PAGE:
Trucks North America (VTNA) and have applauded the Environmental Protection Agency’s commitment to implementing its 2010 emissions regulations as planned. The companies said they continue to stand by their technology choice, selective catalytic reduction (SCR), to meet the stricter standards.
“EPA has clearly stated that it has no intention of changing the 2010 timetable, and it’s counter-productive and misleading to suggest that the agency might change its mind in the 11th hour,” said Per Carlsson, president & CEO of VTNA. “Our focus should be on moving forward – making the industry’s transition to 2010 as smooth, efficient and uneventful as possible. That’s the only way to provide a significant benefit both to customers and the environment.”
“Volvo Trucks is fully prepared to meet these regulations on time, and with the same engine we’re offering today,” Carlsson added. “Beyond allowing us to deliver the cleanest diesel engines in the world, our proven SCR technology will provide customers with significantly improved fuel economy.”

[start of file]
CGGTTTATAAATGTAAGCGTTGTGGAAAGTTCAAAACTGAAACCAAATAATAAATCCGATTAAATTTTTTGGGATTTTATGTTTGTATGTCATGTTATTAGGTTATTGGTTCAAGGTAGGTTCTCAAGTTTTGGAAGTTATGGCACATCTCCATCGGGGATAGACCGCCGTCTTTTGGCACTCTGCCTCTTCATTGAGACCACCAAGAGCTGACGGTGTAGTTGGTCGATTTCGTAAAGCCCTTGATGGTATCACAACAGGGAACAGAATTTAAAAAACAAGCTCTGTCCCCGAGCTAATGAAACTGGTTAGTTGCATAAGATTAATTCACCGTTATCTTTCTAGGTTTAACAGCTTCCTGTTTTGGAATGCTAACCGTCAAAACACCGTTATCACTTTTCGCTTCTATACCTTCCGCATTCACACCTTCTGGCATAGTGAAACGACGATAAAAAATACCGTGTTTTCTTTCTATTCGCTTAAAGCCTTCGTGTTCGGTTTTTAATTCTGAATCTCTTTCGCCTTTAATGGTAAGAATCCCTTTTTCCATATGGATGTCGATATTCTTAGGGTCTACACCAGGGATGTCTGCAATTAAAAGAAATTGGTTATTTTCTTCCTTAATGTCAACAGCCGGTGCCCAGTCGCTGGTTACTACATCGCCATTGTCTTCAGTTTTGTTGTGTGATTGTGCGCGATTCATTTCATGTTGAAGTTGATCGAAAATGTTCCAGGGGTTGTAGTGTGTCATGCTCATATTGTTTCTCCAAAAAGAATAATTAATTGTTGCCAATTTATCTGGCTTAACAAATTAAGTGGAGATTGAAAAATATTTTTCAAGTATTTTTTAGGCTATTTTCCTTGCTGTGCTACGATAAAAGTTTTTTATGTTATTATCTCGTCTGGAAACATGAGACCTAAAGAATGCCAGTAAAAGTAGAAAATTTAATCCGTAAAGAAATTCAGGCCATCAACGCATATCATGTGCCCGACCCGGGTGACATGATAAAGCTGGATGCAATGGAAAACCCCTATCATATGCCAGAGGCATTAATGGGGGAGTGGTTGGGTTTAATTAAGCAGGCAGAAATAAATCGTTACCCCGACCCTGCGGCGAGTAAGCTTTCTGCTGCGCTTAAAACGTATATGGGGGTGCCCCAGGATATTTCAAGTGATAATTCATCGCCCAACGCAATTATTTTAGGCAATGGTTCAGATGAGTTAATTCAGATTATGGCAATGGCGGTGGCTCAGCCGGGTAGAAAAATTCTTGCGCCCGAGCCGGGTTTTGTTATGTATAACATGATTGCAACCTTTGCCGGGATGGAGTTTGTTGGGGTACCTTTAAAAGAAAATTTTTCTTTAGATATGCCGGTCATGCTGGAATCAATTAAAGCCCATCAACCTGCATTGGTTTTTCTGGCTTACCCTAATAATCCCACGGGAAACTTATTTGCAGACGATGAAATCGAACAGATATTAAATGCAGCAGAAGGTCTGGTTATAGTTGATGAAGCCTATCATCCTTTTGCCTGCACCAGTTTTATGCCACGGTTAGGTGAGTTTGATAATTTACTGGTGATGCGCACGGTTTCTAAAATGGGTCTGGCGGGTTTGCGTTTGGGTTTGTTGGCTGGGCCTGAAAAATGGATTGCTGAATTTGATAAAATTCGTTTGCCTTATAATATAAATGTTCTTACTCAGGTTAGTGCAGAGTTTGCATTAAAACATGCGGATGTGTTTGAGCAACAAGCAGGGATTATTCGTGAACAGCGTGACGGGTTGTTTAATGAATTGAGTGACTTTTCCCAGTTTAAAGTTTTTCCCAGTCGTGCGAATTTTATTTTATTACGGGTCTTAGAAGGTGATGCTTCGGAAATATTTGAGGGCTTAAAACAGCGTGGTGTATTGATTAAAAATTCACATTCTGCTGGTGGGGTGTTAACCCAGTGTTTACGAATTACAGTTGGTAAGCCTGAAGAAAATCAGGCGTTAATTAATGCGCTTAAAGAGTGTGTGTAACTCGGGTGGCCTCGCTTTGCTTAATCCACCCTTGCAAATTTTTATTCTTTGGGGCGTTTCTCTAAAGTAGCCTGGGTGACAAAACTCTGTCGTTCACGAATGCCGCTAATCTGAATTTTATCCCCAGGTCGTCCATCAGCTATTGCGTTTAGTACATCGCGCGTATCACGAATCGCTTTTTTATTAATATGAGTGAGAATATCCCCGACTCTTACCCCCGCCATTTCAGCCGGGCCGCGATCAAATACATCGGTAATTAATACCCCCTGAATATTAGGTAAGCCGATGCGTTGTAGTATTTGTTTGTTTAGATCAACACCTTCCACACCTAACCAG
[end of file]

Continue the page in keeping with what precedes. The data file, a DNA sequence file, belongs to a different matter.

All but one North American engine manufacturer will use SCR for the EPA 2010 regulations--will use exhaust gas recirculation (EGR), which Volvo claims will reduce engine performance and fuel efficiency.
"The development and testing of developed a special website that includes a discussion forum called ‘Talking SCR’ to help customers learn more about an already widely utilized and accepted global technology."'s SCR solution for 2010 is in advanced stages and we are confident in our engines' enhanced performance, emission reduction and fuel savings,” said Dennis Slagle, Mack president & CEO. “We found the recent dialogue around the proposal to delay implementation of 2010 to be an unproductive distraction and often misleading. We are anxious to reach out and provide customers with as much information as possible about SCR. For that reason, we have